As Florida State University works to take down the remaining skeleton of the once not-so-great Kellum Hall, students have begun to make a connection between the building’s demolition and the degradation of their own spirits. Both are deteriorating slowly and painfully at the hands of the university. “I was really hoping for a quicker and more explosive demolition,” told sophomore Jake Alvarez who set up a lawn chair in anticipation of a quick bulldozing, but has now been sitting outside for months simultaneously getting sun poisoning and ‘F’s in all his classes. “As it’s dragged on I’ve really begun to see myself in this building. I see a structure that was so strong and hopeful when it first got here, but as it stands now, half dilapidated and hollow, I see me. I am Kellum.”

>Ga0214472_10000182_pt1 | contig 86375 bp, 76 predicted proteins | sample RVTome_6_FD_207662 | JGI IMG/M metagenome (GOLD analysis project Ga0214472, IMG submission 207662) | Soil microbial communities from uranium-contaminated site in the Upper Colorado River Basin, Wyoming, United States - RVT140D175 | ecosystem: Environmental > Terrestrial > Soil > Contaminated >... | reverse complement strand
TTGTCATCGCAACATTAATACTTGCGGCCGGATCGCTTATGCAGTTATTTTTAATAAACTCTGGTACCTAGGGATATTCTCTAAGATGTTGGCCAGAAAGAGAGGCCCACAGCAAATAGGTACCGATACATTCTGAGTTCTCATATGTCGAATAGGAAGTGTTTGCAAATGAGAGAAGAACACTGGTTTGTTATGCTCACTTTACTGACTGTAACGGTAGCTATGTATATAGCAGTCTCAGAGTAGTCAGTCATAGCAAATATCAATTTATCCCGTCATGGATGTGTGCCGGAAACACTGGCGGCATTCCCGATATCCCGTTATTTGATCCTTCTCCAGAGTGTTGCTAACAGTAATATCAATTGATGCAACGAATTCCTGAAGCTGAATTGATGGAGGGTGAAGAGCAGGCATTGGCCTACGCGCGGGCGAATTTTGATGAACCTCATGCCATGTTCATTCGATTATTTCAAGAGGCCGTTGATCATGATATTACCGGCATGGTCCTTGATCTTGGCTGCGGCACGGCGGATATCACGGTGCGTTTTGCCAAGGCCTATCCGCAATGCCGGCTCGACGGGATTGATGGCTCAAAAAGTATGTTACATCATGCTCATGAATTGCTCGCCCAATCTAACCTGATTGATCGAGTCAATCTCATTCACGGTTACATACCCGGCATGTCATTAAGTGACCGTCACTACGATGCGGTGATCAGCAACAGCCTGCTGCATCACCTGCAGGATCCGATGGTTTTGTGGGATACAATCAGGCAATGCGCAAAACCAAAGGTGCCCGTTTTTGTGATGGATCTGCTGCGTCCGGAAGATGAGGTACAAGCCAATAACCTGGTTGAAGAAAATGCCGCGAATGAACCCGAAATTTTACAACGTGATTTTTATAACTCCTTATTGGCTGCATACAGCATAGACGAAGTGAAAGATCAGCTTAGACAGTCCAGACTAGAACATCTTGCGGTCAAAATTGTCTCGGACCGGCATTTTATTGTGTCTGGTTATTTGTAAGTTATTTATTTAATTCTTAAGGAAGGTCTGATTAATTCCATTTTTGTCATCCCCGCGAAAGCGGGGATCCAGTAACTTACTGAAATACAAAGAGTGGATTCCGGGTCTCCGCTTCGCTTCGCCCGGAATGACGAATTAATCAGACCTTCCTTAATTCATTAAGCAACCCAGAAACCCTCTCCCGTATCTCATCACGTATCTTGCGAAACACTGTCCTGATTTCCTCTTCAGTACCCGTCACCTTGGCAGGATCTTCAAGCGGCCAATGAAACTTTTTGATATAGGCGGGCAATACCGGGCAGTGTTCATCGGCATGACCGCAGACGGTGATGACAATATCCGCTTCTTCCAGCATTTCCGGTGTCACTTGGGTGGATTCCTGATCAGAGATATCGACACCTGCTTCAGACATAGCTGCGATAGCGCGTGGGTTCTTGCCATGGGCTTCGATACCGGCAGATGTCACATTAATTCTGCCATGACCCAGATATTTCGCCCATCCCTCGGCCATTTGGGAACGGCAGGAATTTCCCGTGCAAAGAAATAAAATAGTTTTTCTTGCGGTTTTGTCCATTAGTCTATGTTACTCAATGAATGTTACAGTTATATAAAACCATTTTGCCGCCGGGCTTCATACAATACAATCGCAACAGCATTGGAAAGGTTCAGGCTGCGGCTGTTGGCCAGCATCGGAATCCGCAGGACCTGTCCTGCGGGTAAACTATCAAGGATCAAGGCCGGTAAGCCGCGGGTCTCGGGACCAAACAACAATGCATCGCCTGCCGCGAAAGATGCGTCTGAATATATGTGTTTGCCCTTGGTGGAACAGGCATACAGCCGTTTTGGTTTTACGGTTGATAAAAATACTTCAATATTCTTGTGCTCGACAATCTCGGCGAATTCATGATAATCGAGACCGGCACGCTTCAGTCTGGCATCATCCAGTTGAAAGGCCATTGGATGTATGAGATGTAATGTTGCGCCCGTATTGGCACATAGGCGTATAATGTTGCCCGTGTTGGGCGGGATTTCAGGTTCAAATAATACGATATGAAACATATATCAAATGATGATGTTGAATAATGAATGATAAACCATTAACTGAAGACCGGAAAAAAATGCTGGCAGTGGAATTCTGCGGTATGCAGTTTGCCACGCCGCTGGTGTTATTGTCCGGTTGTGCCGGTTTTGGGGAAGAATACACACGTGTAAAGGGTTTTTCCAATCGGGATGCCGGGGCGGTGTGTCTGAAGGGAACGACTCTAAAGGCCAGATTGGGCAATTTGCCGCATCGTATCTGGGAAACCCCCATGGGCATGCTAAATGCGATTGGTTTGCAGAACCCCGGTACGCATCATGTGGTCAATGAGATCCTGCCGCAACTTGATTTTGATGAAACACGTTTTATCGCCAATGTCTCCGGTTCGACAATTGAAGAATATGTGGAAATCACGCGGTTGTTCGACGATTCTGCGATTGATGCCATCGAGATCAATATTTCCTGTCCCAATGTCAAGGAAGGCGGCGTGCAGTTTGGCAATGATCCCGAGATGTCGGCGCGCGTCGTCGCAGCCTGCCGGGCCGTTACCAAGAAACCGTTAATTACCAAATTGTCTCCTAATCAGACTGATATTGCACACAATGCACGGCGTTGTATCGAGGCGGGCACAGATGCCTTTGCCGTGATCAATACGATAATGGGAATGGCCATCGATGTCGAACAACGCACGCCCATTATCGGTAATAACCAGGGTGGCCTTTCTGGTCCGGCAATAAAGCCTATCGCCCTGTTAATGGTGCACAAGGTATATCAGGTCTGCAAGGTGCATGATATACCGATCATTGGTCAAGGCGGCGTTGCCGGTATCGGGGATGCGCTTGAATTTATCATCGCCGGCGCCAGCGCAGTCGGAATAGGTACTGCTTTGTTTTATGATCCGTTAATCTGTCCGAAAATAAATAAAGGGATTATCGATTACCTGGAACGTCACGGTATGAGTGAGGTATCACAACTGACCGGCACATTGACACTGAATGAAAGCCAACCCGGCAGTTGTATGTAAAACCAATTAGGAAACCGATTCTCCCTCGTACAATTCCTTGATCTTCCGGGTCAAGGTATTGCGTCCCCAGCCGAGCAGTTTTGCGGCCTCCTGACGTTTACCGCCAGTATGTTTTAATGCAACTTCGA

Much of the student population has begun to treat the construction zone as a dark pilgrimage of sorts, setting up tents and listening to “The Sound of Silence” by Simon and Garfunkel on repeat while burning anything they ever received in elementary, middle and high school that made them believe they were above average.
“I’m not special,” said senior biology major Kelly Ender while writing “demolish me” across her stomach in lambs’ blood. “I am nothing more than a hollow moldy building slowly but surely being picked away at by a bulldozer named John Thrasher. My spirit is to die with this building, but my mortal body will graduate and go on to move back in with my parents and work at a Jo-Ann Fabrics in Venice, Florida.”